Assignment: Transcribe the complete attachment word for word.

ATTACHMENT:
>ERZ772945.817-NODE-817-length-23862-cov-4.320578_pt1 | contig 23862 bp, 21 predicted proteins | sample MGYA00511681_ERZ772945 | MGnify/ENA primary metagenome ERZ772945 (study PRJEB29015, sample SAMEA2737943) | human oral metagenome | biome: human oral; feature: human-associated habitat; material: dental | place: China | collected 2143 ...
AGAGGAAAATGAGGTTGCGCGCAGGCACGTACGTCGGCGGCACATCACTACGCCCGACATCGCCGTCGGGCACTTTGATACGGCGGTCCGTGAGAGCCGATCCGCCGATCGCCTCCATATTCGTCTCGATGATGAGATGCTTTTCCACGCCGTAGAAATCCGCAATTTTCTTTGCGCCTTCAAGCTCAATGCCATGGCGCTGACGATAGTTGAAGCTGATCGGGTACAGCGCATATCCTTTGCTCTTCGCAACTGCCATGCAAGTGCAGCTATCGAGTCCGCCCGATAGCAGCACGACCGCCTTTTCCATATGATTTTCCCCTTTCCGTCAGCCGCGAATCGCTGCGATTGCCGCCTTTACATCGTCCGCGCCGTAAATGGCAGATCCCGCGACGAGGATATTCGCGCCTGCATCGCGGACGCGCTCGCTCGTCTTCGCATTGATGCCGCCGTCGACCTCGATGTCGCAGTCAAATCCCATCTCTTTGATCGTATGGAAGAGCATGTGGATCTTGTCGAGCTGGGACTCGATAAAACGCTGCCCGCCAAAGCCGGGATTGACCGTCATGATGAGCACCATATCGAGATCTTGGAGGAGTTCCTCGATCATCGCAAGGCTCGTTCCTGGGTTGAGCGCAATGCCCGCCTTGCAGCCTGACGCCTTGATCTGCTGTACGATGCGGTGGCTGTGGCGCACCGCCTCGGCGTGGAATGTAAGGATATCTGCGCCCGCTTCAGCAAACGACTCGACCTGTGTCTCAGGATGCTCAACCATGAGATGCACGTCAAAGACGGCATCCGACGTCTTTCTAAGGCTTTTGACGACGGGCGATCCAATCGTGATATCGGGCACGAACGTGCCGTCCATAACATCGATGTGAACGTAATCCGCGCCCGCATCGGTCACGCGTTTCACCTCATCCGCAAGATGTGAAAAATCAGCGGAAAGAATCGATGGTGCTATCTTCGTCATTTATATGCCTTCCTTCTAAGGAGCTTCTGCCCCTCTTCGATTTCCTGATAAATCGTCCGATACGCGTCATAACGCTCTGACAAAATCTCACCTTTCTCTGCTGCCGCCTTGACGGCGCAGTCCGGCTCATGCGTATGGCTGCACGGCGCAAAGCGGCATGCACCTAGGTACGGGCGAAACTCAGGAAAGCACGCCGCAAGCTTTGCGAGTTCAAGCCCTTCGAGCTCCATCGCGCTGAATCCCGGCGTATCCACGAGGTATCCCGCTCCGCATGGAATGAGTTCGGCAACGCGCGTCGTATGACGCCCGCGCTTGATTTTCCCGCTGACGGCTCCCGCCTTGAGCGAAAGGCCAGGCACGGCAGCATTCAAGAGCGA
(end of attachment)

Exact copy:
>ERZ772945.817-NODE-817-length-23862-cov-4.320578_pt1 | contig 23862 bp, 21 predicted proteins | sample MGYA00511681_ERZ772945 | MGnify/ENA primary metagenome ERZ772945 (study PRJEB29015, sample SAMEA2737943) | human oral metagenome | biome: human oral; feature: human-associated habitat; material: dental | place: China | collected 2143 ...
AGAGGAAAATGAGGTTGCGCGCAGGCACGTACGTCGGCGGCACATCACTACGCCCGACATCGCCGTCGGGCACTTTGATACGGCGGTCCGTGAGAGCCGATCCGCCGATCGCCTCCATATTCGTCTCGATGATGAGATGCTTTTCCACGCCGTAGAAATCCGCAATTTTCTTTGCGCCTTCAAGCTCAATGCCATGGCGCTGACGATAGTTGAAGCTGATCGGGTACAGCGCATATCCTTTGCTCTTCGCAACTGCCATGCAAGTGCAGCTATCGAGTCCGCCCGATAGCAGCACGACCGCCTTTTCCATATGATTTTCCCCTTTCCGTCAGCCGCGAATCGCTGCGATTGCCGCCTTTACATCGTCCGCGCCGTAAATGGCAGATCCCGCGACGAGGATATTCGCGCCTGCATCGCGGACGCGCTCGCTCGTCTTCGCATTGATGCCGCCGTCGACCTCGATGTCGCAGTCAAATCCCATCTCTTTGATCGTATGGAAGAGCATGTGGATCTTGTCGAGCTGGGACTCGATAAAACGCTGCCCGCCAAAGCCGGGATTGACCGTCATGATGAGCACCATATCGAGATCTTGGAGGAGTTCCTCGATCATCGCAAGGCTCGTTCCTGGGTTGAGCGCAATGCCCGCCTTGCAGCCTGACGCCTTGATCTGCTGTACGATGCGGTGGCTGTGGCGCACCGCCTCGGCGTGGAATGTAAGGATATCTGCGCCCGCTTCAGCAAACGACTCGACCTGTGTCTCAGGATGCTCAACCATGAGATGCACGTCAAAGACGGCATCCGACGTCTTTCTAAGGCTTTTGACGACGGGCGATCCAATCGTGATATCGGGCACGAACGTGCCGTCCATAACATCGATGTGAACGTAATCCGCGCCCGCATCGGTCACGCGTTTCACCTCATCCGCAAGATGTGAAAAATCAGCGGAAAGAATCGATGGTGCTATCTTCGTCATTTATATGCCTTCCTTCTAAGGAGCTTCTGCCCCTCTTCGATTTCCTGATAAATCGTCCGATACGCGTCATAACGCTCTGACAAAATCTCACCTTTCTCTGCTGCCGCCTTGACGGCGCAGTCCGGCTCATGCGTATGGCTGCACGGCGCAAAGCGGCATGCACCTAGGTACGGGCGAAACTCAGGAAAGCACGCCGCAAGCTTTGCGAGTTCAAGCCCTTCGAGCTCCATCGCGCTGAATCCCGGCGTATCCACGAGGTATCCCGCTCCGCATGGAATGAGTTCGGCAACGCGCGTCGTATGACGCCCGCGCTTGATTTTCCCGCTGACGGCTCCCGCCTTGAGCGAAAGGCCAGGCACGGCAGCATTCAAGAGCGA